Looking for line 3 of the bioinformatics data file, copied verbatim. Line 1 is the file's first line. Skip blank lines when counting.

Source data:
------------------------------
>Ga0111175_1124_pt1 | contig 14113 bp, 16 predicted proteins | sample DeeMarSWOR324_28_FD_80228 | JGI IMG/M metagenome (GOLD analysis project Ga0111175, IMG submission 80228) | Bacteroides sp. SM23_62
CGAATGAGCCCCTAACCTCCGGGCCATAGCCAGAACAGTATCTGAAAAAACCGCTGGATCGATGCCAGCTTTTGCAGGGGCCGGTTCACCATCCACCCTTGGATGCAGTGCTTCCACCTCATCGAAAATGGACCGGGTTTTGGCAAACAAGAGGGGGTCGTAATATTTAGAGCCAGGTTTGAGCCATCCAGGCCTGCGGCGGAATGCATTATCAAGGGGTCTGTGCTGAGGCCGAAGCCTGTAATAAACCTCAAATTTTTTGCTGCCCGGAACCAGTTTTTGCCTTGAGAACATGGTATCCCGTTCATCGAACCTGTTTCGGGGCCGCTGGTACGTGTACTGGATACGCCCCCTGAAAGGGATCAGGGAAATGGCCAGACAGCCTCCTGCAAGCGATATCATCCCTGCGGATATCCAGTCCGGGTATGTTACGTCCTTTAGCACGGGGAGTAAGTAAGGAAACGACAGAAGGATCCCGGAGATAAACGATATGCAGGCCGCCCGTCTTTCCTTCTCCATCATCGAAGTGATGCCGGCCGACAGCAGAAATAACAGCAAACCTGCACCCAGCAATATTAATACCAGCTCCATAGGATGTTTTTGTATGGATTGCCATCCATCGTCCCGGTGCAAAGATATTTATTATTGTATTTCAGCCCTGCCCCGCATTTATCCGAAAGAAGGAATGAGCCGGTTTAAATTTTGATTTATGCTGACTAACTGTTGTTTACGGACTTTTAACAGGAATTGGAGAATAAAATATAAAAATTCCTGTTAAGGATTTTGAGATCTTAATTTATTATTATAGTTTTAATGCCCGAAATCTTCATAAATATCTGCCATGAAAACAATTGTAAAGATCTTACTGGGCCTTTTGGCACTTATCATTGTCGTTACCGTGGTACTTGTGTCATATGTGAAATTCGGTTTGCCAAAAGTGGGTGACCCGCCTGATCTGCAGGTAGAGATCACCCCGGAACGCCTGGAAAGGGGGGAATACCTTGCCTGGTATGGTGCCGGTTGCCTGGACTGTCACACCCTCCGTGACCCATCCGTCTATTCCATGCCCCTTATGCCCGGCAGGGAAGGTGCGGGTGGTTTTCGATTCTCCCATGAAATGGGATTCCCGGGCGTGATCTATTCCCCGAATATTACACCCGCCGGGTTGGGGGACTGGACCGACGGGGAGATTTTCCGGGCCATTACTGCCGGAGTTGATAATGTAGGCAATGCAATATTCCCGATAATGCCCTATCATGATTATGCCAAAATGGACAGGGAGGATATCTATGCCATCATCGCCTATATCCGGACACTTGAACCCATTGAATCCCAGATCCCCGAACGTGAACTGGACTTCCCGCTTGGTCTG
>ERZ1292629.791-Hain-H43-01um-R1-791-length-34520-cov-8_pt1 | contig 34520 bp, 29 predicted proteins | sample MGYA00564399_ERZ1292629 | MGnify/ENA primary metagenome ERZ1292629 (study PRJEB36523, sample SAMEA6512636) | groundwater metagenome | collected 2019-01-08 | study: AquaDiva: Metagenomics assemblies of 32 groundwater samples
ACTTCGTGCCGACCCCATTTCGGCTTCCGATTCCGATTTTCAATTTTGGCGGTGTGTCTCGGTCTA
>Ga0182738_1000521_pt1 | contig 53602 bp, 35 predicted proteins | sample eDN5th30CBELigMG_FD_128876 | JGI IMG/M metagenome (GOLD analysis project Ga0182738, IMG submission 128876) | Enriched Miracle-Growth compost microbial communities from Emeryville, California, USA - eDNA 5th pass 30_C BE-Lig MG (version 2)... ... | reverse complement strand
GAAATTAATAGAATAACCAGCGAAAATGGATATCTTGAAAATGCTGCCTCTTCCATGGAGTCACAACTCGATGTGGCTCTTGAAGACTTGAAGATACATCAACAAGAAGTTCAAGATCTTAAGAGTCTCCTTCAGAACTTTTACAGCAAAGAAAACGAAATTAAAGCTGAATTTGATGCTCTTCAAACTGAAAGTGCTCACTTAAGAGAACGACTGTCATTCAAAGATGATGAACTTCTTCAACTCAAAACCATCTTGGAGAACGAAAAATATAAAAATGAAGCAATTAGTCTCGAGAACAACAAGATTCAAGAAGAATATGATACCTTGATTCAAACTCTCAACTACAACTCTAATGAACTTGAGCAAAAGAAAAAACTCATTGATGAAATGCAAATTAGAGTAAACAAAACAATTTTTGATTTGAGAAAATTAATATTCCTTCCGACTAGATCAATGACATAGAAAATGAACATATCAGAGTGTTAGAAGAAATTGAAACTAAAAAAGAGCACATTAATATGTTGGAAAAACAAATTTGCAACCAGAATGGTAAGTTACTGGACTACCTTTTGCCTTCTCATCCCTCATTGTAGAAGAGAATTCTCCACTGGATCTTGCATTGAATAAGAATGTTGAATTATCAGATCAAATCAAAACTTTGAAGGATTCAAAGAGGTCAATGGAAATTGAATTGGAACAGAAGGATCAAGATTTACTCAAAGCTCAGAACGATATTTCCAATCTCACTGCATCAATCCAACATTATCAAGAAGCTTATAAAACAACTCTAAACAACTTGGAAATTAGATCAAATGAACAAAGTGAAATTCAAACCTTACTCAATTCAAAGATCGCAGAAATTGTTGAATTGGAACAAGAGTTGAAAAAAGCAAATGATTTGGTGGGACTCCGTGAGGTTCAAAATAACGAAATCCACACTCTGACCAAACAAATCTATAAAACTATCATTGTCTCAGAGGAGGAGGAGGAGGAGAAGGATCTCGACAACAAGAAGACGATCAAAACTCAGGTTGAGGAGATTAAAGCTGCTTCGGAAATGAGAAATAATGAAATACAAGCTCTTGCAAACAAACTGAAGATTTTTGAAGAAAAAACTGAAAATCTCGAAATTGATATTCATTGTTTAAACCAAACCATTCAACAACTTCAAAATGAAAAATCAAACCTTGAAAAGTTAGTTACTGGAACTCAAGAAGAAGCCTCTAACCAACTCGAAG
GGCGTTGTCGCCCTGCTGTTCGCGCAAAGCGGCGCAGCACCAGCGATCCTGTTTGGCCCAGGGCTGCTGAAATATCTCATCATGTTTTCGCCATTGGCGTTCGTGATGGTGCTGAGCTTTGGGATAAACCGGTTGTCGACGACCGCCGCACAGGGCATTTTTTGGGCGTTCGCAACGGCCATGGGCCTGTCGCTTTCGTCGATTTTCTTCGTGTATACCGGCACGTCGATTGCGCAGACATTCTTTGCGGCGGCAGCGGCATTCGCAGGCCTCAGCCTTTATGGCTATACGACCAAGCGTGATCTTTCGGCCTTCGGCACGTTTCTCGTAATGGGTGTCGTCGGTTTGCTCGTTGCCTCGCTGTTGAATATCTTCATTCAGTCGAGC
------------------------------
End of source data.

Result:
>ERZ1292629.791-Hain-H43-01um-R1-791-length-34520-cov-8_pt1 | contig 34520 bp, 29 predicted proteins | sample MGYA00564399_ERZ1292629 | MGnify/ENA primary metagenome ERZ1292629 (study PRJEB36523, sample SAMEA6512636) | groundwater metagenome | collected 2019-01-08 | study: AquaDiva: Metagenomics assemblies of 32 groundwater samples